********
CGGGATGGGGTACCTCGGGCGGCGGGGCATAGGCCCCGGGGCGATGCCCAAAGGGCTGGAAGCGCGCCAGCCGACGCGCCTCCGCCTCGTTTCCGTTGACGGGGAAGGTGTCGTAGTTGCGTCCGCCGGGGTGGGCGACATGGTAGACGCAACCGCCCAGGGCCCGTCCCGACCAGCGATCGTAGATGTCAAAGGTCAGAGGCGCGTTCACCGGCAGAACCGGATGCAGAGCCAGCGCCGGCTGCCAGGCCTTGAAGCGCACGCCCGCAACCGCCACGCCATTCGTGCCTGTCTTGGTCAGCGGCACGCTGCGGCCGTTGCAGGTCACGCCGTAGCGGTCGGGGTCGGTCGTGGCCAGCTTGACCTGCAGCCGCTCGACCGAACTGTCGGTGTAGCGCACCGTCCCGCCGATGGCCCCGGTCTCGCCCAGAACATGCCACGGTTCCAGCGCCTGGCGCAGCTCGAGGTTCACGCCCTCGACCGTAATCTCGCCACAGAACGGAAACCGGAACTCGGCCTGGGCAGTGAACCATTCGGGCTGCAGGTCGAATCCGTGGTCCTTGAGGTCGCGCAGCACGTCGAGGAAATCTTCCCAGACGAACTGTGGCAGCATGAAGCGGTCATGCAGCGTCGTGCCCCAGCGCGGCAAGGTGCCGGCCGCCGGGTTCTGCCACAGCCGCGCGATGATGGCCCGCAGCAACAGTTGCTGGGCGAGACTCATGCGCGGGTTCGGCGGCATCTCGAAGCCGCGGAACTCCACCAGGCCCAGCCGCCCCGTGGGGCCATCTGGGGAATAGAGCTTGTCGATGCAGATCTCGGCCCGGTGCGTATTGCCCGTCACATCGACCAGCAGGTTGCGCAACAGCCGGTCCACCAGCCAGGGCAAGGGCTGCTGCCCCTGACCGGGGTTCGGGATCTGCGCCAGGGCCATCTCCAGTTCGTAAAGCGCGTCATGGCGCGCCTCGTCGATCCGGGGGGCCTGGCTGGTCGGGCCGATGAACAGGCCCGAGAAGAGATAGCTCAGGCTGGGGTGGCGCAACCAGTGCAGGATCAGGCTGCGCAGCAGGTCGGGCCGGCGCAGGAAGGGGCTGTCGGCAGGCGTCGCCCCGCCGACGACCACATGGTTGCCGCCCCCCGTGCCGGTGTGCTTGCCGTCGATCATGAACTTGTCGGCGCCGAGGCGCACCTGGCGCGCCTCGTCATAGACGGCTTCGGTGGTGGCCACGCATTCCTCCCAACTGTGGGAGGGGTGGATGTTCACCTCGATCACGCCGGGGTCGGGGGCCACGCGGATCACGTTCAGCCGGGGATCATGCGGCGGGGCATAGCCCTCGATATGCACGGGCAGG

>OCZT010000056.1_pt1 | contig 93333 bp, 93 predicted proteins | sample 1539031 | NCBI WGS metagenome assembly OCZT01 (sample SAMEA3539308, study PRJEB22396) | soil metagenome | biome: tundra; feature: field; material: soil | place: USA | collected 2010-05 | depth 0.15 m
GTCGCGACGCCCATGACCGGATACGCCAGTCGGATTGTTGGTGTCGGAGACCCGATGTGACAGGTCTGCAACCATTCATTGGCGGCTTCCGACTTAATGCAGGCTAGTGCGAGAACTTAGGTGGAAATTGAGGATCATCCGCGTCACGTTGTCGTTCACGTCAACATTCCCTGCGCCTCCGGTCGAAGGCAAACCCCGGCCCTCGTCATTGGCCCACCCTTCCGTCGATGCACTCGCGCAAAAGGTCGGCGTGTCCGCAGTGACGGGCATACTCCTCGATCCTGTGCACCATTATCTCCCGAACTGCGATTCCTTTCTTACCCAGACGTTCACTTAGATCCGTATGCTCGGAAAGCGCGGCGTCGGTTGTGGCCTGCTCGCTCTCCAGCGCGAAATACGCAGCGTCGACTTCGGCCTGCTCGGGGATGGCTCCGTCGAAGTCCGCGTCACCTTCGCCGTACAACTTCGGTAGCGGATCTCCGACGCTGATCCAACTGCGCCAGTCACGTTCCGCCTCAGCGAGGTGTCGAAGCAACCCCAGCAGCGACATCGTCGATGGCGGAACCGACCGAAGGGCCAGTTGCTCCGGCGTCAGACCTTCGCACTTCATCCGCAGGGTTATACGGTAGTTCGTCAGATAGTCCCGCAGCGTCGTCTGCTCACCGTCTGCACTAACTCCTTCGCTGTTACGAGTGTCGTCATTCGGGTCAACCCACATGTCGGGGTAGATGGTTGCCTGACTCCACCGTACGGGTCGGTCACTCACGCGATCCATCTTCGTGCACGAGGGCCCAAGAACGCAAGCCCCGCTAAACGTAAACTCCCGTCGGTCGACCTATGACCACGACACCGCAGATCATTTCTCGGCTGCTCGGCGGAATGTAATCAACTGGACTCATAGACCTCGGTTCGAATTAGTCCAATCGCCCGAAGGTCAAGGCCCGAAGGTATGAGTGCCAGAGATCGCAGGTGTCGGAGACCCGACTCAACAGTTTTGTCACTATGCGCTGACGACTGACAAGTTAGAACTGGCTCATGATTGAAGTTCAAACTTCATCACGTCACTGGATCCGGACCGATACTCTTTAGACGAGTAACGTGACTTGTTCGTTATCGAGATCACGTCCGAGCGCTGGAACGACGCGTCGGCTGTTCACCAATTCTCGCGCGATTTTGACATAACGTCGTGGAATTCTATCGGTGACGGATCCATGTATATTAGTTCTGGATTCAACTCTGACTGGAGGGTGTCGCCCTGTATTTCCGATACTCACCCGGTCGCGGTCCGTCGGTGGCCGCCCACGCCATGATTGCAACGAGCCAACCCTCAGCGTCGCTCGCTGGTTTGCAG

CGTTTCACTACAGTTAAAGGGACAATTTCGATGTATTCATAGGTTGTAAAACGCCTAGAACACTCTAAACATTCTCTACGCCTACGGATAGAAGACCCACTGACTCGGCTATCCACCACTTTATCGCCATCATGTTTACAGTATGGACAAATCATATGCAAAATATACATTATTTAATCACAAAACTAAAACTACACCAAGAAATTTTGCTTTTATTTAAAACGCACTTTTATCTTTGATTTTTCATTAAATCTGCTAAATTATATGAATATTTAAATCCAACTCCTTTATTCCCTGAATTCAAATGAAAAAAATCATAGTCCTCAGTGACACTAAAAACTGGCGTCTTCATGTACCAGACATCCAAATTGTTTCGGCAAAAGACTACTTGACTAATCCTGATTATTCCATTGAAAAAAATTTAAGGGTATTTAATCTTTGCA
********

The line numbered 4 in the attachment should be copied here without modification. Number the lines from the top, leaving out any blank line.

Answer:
CGTTTCACTACAGTTAAAGGGACAATTTCGATGTATTCATAGGTTGTAAAACGCCTAGAACACTCTAAACATTCTCTACGCCTACGGATAGAAGACCCACTGACTCGGCTATCCACCACTTTATCGCCATCATGTTTACAGTATGGACAAATCATATGCAAAATATACATTATTTAATCACAAAACTAAAACTACACCAAGAAATTTTGCTTTTATTTAAAACGCACTTTTATCTTTGATTTTTCATTAAATCTGCTAAATTATATGAATATTTAAATCCAACTCCTTTATTCCCTGAATTCAAATGAAAAAAATCATAGTCCTCAGTGACACTAAAAACTGGCGTCTTCATGTACCAGACATCCAAATTGTTTCGGCAAAAGACTACTTGACTAATCCTGATTATTCCATTGAAAAAAATTTAAGGGTATTTAATCTTTGCA